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Big economic benefits for raising Newstart says Deloitte

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Attendees at the Anti-Poverty Week Conference hold signs in support of raising Newstart (Image supplied)

Deloitte has put forward a report showing how increasing the Newstart allowance will lead to our economy and employment rate prospering, writes Kayla Dickeson.

THE CURRENT RATE for Newstart is at $273 per week, or $40 per day ($17 per day after housing costs are excluded).

This is $160 per week below the poverty line and the rate has not been raised in real terms since 1994.

Not surprisingly, then, Australia ranks second-worst in the developed world for poverty rates among the unemployed.

Newstart is now less than 18 per cent of the average wage and less than 41 per cent of the minimum wage.

The inadequate rate of Newstart has numerous effects on the physical and mental wellbeing of recipients, with some recipients reporting having to turn to dumpster diving just to afford food.  

Now Deloitte has released a report showing the economic benefits of raising Newstart would lead to an additional 10,000 jobs across Australia and lift the wages by $10.70 per day of more than 700,000 people.

The Deloitte modelling shows that lifting allowances would lead to increased consumer spending: an extra $37 million dollars per year in the Salisbury Council area, an extra $36 million in the Onkaparinga Council area, an extra $30 million in the Playford Council area and an extra $29 million in the Port Adelaide Enfield Council area.

State Co-Coordinator, Claudia Ienco, said:

“We've made clear for years that welfare recipients spend locally, and that a raise would likely help to boost the local economy. Now the research backs it up. If the Federal Government are serious about economic growth and job creation, they need to get serious about raising Newstart.”

The Anti-Poverty Network SA held its annual Anti-Poverty Week Conference on 18 October this year with the theme “Nothing About Us, Without Us”. It brought together about 50 participants to discuss their experiences with poverty in South Australia, including issues of welfare payments, housing and homelessness, disability, public transport and job networks. It also had a specific interfaith focus with a panel of interfaith leaders.

Newstart recipient Joel says that he cannot afford to consider the nutritional value of what he’s buying, only the cost.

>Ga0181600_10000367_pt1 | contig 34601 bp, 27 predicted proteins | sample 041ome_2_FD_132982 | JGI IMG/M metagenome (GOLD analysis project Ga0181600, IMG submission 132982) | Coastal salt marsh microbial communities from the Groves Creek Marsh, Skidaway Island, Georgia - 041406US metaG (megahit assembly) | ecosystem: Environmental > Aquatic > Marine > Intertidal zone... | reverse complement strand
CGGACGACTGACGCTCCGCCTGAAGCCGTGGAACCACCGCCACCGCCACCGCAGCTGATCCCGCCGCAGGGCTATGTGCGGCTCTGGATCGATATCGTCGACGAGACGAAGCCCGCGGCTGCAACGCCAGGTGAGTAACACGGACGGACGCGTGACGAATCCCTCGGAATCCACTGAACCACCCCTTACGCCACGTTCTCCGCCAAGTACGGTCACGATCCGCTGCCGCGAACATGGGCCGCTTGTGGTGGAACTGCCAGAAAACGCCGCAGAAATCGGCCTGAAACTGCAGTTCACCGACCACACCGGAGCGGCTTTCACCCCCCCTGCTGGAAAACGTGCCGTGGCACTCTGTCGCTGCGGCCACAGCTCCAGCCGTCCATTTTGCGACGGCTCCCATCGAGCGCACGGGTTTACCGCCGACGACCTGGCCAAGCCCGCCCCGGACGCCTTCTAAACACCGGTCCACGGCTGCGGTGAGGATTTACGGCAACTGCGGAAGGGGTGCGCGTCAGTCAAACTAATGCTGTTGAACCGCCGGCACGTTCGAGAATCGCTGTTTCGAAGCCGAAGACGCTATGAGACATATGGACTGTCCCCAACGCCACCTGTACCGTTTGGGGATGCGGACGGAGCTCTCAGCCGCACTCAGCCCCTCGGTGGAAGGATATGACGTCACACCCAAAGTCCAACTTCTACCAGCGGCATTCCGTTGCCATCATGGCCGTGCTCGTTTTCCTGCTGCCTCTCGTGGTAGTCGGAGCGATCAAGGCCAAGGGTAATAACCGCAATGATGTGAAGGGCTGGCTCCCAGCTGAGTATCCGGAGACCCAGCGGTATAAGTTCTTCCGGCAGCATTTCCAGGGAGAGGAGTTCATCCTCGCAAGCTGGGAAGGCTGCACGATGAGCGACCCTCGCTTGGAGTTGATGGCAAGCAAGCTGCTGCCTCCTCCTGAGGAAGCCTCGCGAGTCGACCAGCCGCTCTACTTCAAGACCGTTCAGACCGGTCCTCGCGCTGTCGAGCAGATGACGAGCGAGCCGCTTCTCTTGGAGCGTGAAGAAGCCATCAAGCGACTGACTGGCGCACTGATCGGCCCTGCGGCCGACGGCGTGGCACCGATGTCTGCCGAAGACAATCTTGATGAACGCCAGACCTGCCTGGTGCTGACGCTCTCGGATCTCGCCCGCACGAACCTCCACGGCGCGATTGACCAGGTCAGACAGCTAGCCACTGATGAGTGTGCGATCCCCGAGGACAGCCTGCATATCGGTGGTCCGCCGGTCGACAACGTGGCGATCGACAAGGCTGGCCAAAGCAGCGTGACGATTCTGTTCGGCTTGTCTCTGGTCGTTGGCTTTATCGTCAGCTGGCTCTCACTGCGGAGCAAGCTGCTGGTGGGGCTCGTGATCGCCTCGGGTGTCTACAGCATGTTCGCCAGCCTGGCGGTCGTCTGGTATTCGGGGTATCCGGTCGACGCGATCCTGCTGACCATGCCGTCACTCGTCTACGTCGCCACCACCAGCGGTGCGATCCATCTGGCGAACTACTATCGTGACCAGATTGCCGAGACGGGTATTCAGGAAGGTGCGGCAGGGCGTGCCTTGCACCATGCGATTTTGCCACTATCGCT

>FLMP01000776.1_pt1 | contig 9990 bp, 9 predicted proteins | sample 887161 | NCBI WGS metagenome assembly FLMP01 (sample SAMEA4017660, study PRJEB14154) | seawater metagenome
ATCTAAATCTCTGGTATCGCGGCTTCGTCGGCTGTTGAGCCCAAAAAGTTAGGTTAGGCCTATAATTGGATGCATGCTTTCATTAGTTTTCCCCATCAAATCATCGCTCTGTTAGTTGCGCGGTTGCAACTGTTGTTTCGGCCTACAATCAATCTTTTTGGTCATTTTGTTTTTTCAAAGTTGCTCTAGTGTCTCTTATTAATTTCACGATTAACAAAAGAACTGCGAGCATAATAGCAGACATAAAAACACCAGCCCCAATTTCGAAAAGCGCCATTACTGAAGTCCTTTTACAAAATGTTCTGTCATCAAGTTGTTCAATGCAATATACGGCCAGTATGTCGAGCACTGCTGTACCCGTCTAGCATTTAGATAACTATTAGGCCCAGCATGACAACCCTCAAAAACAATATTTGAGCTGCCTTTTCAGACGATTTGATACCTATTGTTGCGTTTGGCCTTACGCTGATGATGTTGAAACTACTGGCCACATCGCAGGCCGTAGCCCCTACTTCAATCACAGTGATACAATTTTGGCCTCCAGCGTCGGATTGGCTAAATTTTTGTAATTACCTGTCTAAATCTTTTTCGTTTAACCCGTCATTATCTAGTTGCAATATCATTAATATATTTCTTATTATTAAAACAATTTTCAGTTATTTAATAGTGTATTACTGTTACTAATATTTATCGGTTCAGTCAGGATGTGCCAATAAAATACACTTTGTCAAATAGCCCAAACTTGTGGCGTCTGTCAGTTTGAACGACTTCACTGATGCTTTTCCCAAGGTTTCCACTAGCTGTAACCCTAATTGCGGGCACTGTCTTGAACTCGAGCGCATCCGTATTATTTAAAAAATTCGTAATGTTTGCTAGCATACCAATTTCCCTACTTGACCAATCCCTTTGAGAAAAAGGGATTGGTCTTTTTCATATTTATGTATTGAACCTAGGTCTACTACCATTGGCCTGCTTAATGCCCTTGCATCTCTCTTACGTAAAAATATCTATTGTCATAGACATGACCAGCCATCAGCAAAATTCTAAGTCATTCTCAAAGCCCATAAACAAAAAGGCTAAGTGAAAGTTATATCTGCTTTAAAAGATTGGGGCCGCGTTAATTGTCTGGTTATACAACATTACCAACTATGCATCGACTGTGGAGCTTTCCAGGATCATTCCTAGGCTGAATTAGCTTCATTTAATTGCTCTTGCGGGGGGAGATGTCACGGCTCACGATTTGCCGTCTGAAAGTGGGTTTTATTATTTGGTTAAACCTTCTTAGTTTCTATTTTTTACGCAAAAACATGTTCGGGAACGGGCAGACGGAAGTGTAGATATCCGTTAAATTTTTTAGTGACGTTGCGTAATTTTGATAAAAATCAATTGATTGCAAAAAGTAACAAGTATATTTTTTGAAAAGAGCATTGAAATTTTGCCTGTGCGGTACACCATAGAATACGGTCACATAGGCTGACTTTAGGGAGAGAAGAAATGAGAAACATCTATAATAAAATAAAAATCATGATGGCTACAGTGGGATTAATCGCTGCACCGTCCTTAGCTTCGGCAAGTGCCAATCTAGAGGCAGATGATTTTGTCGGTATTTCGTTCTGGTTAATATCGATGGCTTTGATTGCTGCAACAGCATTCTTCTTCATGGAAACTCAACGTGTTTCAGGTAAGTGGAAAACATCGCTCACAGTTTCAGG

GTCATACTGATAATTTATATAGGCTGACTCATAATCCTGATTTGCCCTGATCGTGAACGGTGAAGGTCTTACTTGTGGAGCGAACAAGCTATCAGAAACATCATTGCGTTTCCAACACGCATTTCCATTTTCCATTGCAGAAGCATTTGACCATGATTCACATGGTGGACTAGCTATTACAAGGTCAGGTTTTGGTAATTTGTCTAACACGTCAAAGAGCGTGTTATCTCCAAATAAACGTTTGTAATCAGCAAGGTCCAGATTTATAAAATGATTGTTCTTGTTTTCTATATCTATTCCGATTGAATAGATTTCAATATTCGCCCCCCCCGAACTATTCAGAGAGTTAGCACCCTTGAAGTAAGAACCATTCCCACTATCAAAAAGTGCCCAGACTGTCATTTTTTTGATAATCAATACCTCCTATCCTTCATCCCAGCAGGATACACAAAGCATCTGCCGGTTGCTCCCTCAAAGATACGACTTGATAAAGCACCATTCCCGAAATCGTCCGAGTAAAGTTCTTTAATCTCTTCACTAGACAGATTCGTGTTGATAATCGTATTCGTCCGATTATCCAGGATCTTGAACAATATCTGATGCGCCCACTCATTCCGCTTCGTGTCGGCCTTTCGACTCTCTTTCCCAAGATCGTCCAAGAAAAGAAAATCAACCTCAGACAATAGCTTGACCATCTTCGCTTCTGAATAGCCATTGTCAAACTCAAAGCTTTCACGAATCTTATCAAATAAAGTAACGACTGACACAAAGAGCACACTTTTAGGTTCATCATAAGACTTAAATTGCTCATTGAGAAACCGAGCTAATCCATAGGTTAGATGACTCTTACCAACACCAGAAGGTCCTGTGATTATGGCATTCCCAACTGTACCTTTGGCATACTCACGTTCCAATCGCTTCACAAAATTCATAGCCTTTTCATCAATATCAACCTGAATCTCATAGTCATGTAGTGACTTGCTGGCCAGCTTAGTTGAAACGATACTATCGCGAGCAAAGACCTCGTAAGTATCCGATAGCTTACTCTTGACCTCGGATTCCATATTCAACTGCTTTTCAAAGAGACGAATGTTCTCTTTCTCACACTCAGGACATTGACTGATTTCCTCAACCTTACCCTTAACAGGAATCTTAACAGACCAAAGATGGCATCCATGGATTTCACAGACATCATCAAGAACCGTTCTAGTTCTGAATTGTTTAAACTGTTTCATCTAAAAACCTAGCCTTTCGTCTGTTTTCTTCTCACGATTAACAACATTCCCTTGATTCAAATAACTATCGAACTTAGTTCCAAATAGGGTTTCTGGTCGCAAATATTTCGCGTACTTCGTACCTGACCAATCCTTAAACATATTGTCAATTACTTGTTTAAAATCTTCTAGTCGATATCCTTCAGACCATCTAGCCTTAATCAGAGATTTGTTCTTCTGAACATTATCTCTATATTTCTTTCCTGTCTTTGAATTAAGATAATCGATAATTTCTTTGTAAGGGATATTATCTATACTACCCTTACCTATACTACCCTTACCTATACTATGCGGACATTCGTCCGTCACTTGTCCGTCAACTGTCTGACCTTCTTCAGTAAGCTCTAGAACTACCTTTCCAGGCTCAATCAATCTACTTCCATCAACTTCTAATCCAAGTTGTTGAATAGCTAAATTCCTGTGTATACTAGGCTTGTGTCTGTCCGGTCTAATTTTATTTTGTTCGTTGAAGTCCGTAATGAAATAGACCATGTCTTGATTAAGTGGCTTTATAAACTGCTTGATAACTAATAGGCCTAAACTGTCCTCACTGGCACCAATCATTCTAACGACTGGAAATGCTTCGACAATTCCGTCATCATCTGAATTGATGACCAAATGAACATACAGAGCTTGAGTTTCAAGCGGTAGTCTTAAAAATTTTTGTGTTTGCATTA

I often have to skip breakfast and lunch every day in order to save money. I do not feel I eat enough fresh fruit and vegetables, I look for specials and Black and Gold products. Nutrition never enters into what I buy, how cheap it is is the only thing I’m capable of buying. If my income was higher, I would be able to buy fresh fruit, vegetables, things other than frozen products. I would buy more food in general if I could afford it.

Ruth says that food is becoming a luxury item now for her.

Many people are skipping meals for the sake of the children. Why is our Federal Government doing this? What have our children ever done in deserving this? I did not expect being a single mother. I have been served an eviction notice in early 2015. I managed a loan from a family member who I still owe. Red letters are received with my electricity provider. And also I’m always paying extra money of $25 per fortnight for water rates.

A growing chorus of local governments (13 in South Australia and 19 nationwide), business, welfare, health, union and other organisations have called for an increase to Newstart. In the preventive health space, the Australian Health Promotion Association SA Branch, Public Health Association SA Branch and South Australian Council of Social Services also support our call for reform.

More recently, the Local Government Association in South Australia declared their support for an increase to Newstart.

The Council of Small Business, Deloitte Access Economics, the Australian Industry Group and the Consumers Health Forum have also publicly indicated their support, along with the general public.

An Essential Media poll from June found that 2/3 of respondents agreed that Newstart needs to be raised.

The Federal Liberal Government opposes a raise to Newstart, while the ALP opposition has called for a root and branch review into the welfare system without committing to a raise.

Kayla Dickeson studies Journalism and International Relations at UniSA . You can follow her at @KaylaTenae18.

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